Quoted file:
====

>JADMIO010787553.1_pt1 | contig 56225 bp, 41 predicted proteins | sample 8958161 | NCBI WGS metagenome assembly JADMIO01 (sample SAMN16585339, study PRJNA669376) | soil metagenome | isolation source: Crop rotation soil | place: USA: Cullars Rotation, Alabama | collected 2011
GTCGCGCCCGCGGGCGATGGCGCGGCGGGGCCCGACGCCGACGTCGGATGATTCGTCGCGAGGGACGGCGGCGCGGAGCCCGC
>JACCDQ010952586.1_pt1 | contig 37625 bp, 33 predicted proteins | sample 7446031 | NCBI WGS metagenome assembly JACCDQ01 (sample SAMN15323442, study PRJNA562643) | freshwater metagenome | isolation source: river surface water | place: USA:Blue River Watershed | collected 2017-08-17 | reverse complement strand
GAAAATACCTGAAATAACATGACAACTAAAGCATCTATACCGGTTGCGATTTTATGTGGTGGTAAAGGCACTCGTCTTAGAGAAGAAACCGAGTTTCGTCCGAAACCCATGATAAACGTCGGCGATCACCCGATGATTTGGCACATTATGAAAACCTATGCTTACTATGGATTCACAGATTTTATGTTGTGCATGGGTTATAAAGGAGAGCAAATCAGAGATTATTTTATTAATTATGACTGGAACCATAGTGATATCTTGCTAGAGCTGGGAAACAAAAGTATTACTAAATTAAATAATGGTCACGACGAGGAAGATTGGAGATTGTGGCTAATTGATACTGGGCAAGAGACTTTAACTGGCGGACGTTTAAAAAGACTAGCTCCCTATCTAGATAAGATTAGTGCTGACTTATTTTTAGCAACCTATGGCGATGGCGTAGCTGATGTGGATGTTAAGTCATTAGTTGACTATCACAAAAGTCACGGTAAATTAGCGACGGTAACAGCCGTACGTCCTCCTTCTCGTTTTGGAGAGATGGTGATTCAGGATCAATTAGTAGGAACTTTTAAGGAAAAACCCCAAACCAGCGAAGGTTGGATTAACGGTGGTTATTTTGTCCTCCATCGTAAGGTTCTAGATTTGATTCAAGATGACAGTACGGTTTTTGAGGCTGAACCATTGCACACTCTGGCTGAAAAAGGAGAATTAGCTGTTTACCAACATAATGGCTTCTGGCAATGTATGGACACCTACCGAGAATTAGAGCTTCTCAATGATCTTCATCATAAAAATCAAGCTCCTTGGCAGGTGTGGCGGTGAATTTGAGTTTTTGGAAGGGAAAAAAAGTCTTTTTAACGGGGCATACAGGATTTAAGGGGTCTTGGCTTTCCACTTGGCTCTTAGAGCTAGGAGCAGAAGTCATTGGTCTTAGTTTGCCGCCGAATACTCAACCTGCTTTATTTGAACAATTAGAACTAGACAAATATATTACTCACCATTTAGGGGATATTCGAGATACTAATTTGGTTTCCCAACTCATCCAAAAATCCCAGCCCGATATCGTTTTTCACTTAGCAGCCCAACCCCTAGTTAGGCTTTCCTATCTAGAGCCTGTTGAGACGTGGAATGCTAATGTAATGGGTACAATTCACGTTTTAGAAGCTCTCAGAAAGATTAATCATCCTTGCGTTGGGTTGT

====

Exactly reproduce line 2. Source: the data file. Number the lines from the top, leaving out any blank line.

GTCGCGCCCGCGGGCGATGGCGCGGCGGGGCCCGACGCCGACGTCGGATGATTCGTCGCGAGGGACGGCGGCGCGGAGCCCGC